Half the people in the United States are at an increased risk of dying early because they are not at a healthy weight.
In Hamilton County, 60% of the people fall into the early death category.
While there are many reasons why people are overweight, one reason, is the food desert, or the lack of access to healthy food for people in Chattanooga's South and East side.
"I don't go anywhere unless i have to," said Rose Mary Porter.
Porter has lived in south Chattanooga for the past six years.
The 60 year old retiree raises her two great grandchildren in Alton Park.
She's heading to the store on this cold winter morning. without a car. It's no simple task.
"I've gone to the store when it was day and by the time I get home it's night," said Porter, bundled up standing at the bus stop.
A trip to the local grocer used to take Porter only a few minutes, but now options are scarce.
"Win Dixie sold out to BiLo and they moved out," said Porter, "then Food Lion moved out."
Porter is one of 70,000 people in Chattanooga living in a food desert.
"You look at how many people in that census tract are vulnerable," said John Bilderback with the Hamilton County Health Department, "so either very low income or disabled, and if 33% or 500 people live further than a mile away from a grocery store then it's considered a food desert."
Bilderback overseas the Step One program, which is an effort to remove obstacles so poor people can make healthier choices.
"Abnormally high rates of obesity, heart disease, cancers," said Bilderback describing the healthy problems people with unhealthy diets experience.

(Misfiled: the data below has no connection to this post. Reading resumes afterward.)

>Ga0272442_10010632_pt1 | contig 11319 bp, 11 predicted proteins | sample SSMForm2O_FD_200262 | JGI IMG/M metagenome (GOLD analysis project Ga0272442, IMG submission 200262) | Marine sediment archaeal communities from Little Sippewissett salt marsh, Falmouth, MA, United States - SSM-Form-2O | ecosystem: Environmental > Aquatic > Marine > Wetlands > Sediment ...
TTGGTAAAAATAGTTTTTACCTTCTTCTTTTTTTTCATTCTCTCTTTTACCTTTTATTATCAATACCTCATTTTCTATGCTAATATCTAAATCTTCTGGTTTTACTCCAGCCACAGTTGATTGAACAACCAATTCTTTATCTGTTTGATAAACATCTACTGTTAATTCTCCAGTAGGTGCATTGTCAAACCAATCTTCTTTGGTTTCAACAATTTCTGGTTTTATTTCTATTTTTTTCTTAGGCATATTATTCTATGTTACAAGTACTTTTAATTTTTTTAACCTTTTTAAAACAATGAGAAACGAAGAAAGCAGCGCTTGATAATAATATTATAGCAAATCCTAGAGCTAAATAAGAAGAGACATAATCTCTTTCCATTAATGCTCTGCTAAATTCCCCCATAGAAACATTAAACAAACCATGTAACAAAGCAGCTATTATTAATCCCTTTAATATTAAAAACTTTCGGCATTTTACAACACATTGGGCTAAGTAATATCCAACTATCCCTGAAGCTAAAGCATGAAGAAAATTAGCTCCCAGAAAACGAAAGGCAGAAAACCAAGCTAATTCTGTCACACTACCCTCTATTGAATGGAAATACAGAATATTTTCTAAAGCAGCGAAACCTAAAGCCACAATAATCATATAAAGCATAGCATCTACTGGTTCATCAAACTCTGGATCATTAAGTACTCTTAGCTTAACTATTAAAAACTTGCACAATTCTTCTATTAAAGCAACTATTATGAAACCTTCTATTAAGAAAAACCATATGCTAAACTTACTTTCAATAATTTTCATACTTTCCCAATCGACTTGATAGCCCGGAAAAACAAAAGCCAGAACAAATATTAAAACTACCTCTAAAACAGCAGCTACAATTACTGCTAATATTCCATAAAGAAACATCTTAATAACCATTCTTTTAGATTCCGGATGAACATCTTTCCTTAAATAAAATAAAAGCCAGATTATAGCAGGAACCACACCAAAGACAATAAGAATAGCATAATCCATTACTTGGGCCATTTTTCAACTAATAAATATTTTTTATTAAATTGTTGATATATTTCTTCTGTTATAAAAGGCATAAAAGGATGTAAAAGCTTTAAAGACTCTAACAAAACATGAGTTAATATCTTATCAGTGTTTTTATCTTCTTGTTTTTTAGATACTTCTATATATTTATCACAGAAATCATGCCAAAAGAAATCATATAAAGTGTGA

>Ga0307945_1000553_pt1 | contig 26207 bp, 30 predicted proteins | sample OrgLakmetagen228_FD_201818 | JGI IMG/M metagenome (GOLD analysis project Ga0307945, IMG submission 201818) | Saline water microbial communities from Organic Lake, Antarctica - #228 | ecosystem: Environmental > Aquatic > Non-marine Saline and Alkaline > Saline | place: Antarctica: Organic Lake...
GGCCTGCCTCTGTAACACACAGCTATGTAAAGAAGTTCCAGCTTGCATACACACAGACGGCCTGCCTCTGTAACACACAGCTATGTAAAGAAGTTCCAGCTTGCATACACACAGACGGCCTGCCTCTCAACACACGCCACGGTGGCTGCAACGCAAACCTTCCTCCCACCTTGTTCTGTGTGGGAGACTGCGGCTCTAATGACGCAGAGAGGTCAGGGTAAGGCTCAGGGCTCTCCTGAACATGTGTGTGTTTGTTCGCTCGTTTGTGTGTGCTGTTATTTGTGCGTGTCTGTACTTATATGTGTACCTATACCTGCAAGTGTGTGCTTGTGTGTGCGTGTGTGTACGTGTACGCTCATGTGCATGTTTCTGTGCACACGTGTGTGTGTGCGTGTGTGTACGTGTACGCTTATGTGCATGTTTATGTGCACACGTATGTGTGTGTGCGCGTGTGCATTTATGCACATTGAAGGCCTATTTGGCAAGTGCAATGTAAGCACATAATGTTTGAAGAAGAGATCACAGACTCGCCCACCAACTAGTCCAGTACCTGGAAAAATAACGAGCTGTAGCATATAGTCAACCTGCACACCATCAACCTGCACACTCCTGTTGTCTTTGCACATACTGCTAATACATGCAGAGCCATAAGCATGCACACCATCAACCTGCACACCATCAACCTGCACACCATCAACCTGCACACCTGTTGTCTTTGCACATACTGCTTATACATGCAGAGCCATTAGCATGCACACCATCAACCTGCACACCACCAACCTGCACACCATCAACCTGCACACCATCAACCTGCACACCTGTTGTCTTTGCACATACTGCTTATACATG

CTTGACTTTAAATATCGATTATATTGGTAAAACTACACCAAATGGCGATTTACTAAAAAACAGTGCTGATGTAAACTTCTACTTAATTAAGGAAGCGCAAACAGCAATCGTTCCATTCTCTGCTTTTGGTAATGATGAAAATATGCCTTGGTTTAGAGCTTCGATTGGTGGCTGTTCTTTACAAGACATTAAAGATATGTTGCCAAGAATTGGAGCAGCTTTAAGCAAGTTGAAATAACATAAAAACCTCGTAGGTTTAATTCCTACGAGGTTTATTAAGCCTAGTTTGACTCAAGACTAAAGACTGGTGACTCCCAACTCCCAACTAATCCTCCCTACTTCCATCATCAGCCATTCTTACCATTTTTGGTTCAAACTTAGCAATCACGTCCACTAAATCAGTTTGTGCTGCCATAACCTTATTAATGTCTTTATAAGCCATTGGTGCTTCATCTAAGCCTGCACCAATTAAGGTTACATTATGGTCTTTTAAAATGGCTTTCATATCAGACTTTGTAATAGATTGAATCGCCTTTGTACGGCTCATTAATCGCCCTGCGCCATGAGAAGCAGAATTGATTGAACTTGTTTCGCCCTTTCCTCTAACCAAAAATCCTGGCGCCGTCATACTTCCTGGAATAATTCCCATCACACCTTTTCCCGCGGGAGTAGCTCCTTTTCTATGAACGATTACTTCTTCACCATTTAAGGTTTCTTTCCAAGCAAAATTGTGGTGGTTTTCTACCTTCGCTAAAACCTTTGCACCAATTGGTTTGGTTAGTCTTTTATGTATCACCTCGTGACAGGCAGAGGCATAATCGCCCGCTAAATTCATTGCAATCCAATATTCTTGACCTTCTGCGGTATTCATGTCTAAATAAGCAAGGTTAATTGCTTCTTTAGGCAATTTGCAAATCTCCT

Bilderback says income is the main factor contributing to poor health, but access to healthy food options also plays a pivotal role.
"You can have two choices and both of them be negative and we can scream make healthy choices all we want," said Bilderback.
"That's all we have so that's what we have to do," said Porter, "and people have to eat."
Health department figures show South and East Chattanooga lack grocery stores with healthy choices.
"Depending on traffic and the stops that the bus has to make it could take 40 minutes to an hour to get there," said Bilderback.
Another option for some is taxis.
"People hardly have enough money to buy groceries let alone pay somebody to take them to the store," said Porter.
Walking has it's own dangers. On February 1st, a man was shot to death on Fagan St., just blocks away from Porter's home.
"People are afraid to move in some areas, and this is one of them," said Porter.
So what can be done? Bilderback and other organizations are making strides.
"The mobile market is a feasible way to provide healthy food options," said Bilderback, "Farm stands, produce stands would be other feasible options to address the food desert."
Bilderback says big box stores still shy away.
"We would love for a Publix or a Walmart to come in and put us out of business."
But the harsh reality hits home for Porter's great grandchildren.
"I hope that they move out of the this area," said Porter.
For information about the Chattanooga Step One Program, CLICK HERE
For information about the Mobile Market, CLICK HERE
For information about the Community Gardens, CLICK HERE